FROM THE MOMENT I stepped out of the Cape Town International Airport and into the brilliant sunlight silhouetting Table Mountain, I knew that my stay here would be different.
I spent about five weeks there during the World Cup, and then a couple more days in late August long after the crowds had gone home. By no means definitive or exhaustive, the list below highlights five of the sexiest haunts in Cape Town, places where you can enjoy a sundowner and welcome the night after a day well spent. They range in location from rambunctious Long Street to Victoria Road in Camps Bay to the semi-residential Kloof Street.
Located on Kloof St. next to the highly rated Saigon Restaurant, Asoka Bar is my favorite bar in Cape Town.
Dimly lit and bustling, it’s decorated in a pan-Asian style that invokes India and Southeast Asia, and a feeling of peace and tranquility. At its center is an ancient olive tree, ornamented with wraparound Christmas lights beneath an open roof.
The cocktails are exquisite. The bartenders will bring you a glass that looks filled with something like a smoothie, complete with fresh fruit and herbs, but at first sip you’ll note it contains a healthy dosage of alcohol. During weekends we found it very hard to get a table and decent service, but during weekday nights it seems like Asoka Bar is your own little secret. Keep an eye out for their live jazz nights, which usually occur midweek.
When you think of Cape Town cuisine, tapas don’t readily come to mind. But Fork will quickly put that notion to rest. With its exposed brick walls, candle lighting and chilled, icy sangria, Fork is as close as you can get to Spain this side of the equator.
Its South African chef peppers the menu with local fare, including kudu and ostrich dishes and fresh ingredients bought from the market down the street; Fork’s cuisine is therefore a delicious meeting point between Spain and South Africa. We sat in the restaurant’s upstairs section and people-watched from the patio as we savored our scrumptious small plates.
Set in Greenpoint, Cape Town Stadium’s home, Buena Vista Social Café highlights Capetonians’s infatuation with Cuba (there are other Cuban-inspired venues in the city, such as Cape to Cuba and Cubaña).
It’s a fashionable two-storey structure adorned with images of Che Guevara, and there is Cuban cigar smoke wafting through the air. The cocktails and Latin-inspired menu are delicious, and during the World Cup the atmosphere during game nights was electrifying.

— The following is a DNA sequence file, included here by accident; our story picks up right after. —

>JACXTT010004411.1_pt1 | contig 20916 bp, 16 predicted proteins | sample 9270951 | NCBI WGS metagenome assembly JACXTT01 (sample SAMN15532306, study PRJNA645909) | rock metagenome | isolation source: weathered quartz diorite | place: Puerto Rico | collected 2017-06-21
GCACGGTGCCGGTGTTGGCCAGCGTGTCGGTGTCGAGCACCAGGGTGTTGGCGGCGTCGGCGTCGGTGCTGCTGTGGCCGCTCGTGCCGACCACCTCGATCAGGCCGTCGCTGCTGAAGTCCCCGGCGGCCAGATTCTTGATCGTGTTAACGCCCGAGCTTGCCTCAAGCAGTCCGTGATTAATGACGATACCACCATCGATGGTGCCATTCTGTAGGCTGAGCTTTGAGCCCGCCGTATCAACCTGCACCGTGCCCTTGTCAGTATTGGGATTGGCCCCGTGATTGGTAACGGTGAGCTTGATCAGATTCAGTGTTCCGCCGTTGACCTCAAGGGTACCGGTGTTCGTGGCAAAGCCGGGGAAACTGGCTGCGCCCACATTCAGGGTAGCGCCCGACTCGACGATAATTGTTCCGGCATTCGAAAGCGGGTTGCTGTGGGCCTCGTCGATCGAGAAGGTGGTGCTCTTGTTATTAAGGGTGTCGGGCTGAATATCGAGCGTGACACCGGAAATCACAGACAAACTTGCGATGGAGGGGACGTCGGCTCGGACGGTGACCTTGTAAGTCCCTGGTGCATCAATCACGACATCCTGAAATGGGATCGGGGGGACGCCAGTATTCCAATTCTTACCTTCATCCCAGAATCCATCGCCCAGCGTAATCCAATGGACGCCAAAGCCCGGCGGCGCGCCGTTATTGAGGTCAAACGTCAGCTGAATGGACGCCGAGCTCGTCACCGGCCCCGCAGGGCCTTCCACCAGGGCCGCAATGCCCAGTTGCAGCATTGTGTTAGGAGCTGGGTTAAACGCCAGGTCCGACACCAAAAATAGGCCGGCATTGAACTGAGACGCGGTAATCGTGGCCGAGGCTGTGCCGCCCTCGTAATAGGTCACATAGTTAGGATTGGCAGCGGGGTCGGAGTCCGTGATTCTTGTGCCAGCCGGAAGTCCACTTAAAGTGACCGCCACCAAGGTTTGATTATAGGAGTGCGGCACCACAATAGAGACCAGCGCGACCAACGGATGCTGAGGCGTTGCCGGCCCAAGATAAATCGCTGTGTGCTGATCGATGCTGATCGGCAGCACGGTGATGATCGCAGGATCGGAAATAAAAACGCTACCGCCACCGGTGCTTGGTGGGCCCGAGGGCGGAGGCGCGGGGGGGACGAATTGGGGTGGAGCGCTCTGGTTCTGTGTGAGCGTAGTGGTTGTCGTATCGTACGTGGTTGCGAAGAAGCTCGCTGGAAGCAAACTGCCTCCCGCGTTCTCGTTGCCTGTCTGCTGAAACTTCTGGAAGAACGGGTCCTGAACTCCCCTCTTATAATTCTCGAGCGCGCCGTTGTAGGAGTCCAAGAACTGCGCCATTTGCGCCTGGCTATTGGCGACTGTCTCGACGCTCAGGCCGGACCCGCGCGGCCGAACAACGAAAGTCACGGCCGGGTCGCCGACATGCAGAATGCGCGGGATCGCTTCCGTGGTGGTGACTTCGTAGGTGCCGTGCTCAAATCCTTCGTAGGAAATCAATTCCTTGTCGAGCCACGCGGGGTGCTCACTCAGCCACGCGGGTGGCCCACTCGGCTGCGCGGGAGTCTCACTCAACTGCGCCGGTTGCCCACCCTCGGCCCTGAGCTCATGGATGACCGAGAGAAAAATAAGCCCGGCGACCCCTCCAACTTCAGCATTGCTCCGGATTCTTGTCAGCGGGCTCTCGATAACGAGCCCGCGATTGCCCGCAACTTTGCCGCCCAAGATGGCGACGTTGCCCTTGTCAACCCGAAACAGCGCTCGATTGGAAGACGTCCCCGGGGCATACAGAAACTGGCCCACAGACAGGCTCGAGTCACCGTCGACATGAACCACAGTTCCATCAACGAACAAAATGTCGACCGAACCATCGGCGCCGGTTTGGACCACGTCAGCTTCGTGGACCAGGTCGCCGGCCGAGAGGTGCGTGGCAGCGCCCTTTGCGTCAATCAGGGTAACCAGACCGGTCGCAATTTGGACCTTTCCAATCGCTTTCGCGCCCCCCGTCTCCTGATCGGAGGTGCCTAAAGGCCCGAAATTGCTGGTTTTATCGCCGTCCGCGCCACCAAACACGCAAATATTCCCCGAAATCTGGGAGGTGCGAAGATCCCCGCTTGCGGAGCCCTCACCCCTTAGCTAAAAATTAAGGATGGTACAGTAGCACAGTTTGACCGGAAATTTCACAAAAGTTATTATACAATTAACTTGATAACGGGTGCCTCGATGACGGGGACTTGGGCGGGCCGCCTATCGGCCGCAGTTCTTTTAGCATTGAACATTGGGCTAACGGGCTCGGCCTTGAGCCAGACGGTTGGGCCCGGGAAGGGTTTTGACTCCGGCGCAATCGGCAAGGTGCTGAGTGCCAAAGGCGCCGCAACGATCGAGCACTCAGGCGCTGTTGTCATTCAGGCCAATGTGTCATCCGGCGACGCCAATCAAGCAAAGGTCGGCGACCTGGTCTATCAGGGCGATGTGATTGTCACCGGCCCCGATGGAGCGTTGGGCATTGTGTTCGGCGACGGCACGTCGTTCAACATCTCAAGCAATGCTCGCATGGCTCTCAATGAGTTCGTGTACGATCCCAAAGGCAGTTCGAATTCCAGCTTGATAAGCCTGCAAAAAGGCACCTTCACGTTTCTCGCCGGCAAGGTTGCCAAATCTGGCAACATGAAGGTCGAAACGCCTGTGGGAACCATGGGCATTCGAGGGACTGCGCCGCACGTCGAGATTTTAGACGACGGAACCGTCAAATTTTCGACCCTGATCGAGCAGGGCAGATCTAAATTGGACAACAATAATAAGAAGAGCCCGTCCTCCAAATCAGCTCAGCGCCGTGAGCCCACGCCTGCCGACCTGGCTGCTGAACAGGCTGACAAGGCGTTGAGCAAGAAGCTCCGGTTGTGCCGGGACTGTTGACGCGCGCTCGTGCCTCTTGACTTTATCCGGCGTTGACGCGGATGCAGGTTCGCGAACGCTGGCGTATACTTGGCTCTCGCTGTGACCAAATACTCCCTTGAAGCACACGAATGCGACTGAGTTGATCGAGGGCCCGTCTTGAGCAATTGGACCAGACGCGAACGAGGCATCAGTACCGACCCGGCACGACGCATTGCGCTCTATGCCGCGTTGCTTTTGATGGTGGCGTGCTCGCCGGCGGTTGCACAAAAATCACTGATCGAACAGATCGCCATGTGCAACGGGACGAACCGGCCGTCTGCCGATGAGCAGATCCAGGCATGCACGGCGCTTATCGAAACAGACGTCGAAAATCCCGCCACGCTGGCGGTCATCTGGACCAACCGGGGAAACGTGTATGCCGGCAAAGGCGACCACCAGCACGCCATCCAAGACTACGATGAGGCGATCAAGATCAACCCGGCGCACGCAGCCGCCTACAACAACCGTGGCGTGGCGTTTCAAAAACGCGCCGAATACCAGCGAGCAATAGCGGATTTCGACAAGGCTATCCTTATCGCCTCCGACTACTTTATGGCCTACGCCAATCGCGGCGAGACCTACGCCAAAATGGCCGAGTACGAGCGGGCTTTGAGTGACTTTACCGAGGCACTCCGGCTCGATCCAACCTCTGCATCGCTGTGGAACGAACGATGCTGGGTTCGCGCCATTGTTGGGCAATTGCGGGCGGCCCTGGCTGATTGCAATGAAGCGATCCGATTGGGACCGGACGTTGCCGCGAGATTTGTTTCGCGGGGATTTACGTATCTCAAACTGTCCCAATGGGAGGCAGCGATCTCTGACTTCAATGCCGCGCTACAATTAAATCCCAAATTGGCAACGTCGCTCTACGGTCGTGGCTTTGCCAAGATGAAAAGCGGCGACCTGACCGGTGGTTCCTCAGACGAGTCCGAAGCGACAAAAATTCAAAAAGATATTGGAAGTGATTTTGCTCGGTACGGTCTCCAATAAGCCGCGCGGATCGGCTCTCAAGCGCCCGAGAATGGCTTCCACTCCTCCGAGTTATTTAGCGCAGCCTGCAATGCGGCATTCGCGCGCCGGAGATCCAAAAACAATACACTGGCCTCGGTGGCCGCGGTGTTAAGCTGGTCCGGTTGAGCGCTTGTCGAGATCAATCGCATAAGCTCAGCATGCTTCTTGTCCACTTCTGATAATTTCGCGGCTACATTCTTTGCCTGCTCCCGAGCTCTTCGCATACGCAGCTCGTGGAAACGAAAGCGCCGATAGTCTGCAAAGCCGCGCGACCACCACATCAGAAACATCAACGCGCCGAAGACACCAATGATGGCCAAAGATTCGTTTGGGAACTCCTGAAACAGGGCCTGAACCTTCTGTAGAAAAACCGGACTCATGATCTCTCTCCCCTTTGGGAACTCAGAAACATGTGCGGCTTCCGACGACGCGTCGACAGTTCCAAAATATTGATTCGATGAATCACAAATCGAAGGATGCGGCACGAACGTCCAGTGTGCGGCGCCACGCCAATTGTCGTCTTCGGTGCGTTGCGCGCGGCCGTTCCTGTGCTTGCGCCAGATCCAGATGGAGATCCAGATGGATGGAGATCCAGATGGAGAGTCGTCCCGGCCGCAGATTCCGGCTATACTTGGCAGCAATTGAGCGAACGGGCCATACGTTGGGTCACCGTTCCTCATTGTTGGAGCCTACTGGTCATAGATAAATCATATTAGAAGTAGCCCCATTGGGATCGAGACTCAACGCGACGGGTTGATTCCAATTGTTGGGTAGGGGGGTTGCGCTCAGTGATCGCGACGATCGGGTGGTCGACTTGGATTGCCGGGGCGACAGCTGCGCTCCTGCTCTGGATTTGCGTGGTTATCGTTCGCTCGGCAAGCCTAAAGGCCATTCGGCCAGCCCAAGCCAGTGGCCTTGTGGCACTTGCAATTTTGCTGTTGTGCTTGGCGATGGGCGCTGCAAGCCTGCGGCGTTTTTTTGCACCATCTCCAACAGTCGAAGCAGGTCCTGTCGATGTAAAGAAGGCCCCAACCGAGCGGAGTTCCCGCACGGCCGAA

It was here that we saw Brazil lose to the Netherlands amidst a sea of orange jerseys. This venue has free salsa lessons every Sunday, and when you step into Buena Vista later that night and try to maneuver your way between laughing, good-looking salsa dancing couples, you might as well be in Havana.
Camps Bay screams luxurious decadence. It’s where Cape Town’s jet set goes to play, and sometimes it feels more South Beach than Mother City.
The neighborhood runs alongside expansive, sandy beaches, numerous palm trees and trendy bars and restaurants; Camps Bay is also the setting for Café Caprice, a restaurant by day and lively watering hole by night. I went there for lunch one day expecting drab and uninspiring food but instead had one of the best pasta dishes of my life, overlooking the waves of the South Atlantic and surround by excellent company.
Go there at night and the scene is sexy and lively, full of well dressed Capetonians and foreigners alike.
But The Waiting Room offers something out of the ordinary. After going up the seemingly endless flight of stairs you enter its dimly lit main room and the funky music engulfs you. The crowd is young and the dance floor intimate. There are gorgeous people sitting on plush couches, a balcony overlooking the debauchery of Long Street, a DJ spinning on one corner and a small and crowded bar on the other.
The real surprise in The Waiting Room is its upstairs, filled with more loungey areas and a roof deck where its possible to have a decent conversation and a kiss or two once you tire of the dancing downstairs.
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